The McLaren P1’s fiery ex­haust

Evo India - - CONTENTS - By RICHARD LANE | PHO­TOG­RA­PHY by DEAN SMITH

GGOOD PHOTO, ISN’T IT? DICKIE MEADEN, WHO’D some­how found space in his diary to fly out to Yas Ma­rina Cir­cuit in Abu Dhabi and con­duct evo’s first drive of the mighty McLaren P1, may have been shift­ing up a gear, but it’s more likely that a fleet­ing lift of the throt­tle to bal­ance the chassis mid-slide was the im­pe­tus for a mo­ment of rich-run­ning. And sud­denly you’re side­ways in a `8.4 crore blow­torch.

But maybe Meaden did nei­ther. Trawl through on­line P1 footage and you’ll no­tice that when it’s not form­ing clouds or fir­ing hot glob­ules of Pirelli Trofeo R at track­ing cars, it’s spit­ting flames. In one ex­tra­or­di­nary clip at the end of the video that ac­com­pa­nies this photo, it’s as if some­one has lit a fire­work, the ex­haust eject­ing an un­in­ter­rupted stream of fire as the car bolts flat-out down the length of an en­tire straight. Drive it as you should, then, and the McLaren P1 spends more of its time ‘lit’ than not.

Un­bolt the clamshell at the back of the car­bon body and you’ll see why. The ti­ta­nium mouth of the ex­haust, gap­ing and central, is within touch­ing dis­tance of a 3799cc V8 flanked by tur­bos oper­at­ing at 980C and 1.4bar; the tub­ing ex­its each of the en­gine’s cylin­der heads sep­a­rately be­fore merg­ing and mak­ing ar­row-straight for the open-worked rear of the car. The flame is the com­bined re­sult of the enor­mous tem­per­a­tures gen­er­ated in the pur­suit of the com­bus­tion en­gine’s 727bhp and this trun­cated res­pi­ra­tory tract. Were the ex­haust longer, the gases would have cooled fur­ther be­fore entering the warm air of the Per­sian Gulf and in­stead ox­i­dised with a yel­low flame. On bal­ance, sky blue is prob­a­bly more in keep­ing with the McLaren P1’s su­per-high-tech vibe.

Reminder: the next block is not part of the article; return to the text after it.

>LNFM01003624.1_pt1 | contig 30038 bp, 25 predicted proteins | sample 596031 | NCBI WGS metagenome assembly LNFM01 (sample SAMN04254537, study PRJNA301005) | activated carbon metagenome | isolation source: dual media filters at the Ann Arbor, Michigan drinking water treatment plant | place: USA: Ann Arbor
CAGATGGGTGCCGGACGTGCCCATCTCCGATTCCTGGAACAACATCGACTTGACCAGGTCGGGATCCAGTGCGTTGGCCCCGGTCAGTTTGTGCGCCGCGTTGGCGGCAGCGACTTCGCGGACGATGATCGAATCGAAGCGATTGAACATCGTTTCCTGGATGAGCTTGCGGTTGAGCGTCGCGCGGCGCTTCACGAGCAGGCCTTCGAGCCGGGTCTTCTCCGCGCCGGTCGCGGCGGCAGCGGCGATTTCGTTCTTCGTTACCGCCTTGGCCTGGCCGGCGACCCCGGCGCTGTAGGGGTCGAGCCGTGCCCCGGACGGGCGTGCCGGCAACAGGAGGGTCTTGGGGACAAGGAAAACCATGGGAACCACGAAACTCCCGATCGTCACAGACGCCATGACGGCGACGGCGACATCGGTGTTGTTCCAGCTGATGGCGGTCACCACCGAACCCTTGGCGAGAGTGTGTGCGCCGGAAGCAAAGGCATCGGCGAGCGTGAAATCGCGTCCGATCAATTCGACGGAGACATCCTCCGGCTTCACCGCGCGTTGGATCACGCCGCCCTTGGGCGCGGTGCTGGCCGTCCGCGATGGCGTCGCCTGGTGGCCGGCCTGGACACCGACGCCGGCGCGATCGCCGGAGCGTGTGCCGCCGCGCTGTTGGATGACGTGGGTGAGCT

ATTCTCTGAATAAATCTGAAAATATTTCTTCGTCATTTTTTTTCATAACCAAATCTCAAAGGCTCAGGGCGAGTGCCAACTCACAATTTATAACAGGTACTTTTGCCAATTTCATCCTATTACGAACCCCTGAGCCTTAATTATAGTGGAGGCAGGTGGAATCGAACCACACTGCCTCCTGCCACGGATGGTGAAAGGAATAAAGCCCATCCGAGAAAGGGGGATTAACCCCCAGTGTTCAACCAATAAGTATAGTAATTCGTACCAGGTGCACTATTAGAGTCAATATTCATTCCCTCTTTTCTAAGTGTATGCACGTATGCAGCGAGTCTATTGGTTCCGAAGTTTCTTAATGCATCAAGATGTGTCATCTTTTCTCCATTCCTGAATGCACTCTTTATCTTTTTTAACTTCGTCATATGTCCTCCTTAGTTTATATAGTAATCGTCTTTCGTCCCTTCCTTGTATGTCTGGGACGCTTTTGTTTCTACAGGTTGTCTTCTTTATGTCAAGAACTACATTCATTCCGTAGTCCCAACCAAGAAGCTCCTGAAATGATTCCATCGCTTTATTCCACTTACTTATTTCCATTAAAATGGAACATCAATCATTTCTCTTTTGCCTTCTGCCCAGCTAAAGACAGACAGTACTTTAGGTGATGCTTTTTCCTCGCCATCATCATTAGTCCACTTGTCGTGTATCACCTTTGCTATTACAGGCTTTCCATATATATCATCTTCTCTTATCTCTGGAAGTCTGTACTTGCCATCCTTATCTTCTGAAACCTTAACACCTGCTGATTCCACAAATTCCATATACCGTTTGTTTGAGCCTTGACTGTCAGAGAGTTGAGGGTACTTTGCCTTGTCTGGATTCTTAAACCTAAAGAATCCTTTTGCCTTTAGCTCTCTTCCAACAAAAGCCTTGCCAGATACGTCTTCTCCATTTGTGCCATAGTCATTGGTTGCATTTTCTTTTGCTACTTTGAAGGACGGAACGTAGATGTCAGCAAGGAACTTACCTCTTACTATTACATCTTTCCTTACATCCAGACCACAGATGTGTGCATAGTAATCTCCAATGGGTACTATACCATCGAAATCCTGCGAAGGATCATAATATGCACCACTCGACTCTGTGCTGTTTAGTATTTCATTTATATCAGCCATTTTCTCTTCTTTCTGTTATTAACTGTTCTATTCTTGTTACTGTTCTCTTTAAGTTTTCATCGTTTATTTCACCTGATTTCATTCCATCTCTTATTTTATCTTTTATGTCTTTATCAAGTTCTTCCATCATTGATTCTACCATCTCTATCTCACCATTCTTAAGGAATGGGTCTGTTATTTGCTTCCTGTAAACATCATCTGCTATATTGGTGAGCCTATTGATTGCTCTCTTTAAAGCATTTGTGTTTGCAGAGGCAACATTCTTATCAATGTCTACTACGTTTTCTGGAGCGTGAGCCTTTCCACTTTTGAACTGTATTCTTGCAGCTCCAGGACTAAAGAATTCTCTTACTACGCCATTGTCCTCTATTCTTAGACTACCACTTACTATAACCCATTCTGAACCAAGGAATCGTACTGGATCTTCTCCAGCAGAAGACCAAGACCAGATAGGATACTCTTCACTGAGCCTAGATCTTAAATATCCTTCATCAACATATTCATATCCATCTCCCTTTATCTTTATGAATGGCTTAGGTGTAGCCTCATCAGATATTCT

There is, of course, more to the P1’s pipe than histri­on­ics. It’s built in the style of a For­mula 1 ex­haust, and while that might not mean that McLaren will sub­tly lengthen it to give you a tad more torque on a track­day at Cad­well Park, it is made from In­conel, a nickel-chromium-molyb­de­num su­per­al­loy that’s al­most in­de­struc­tible. Fur­ther­more, the exit is so broad that McLaren puts it to good use, match­ing it to the an­gle of the rear of car and so cre­at­ing an area of low pres­sure. When you’ve told the press that your new hy­per­car will de­velop 600kg of down­force at 257kmph, every lit­tle helps.

And yet de­spite all this, the P1’s ex­haust was ac­tu­ally blinged down. The ini­tial con­cept re­vealed at the Paris mo­tor show in 2013 used gold-leaf heat shield­ing (McLaren al­legedly or­dered too many rolls from NASA for the F1 road cars), but this was ditched for the pro­duc­tion ver­sion. We’re sure it’s noth­ing MSO couldn’t re­in­state – for a fee, nat­u­rally.

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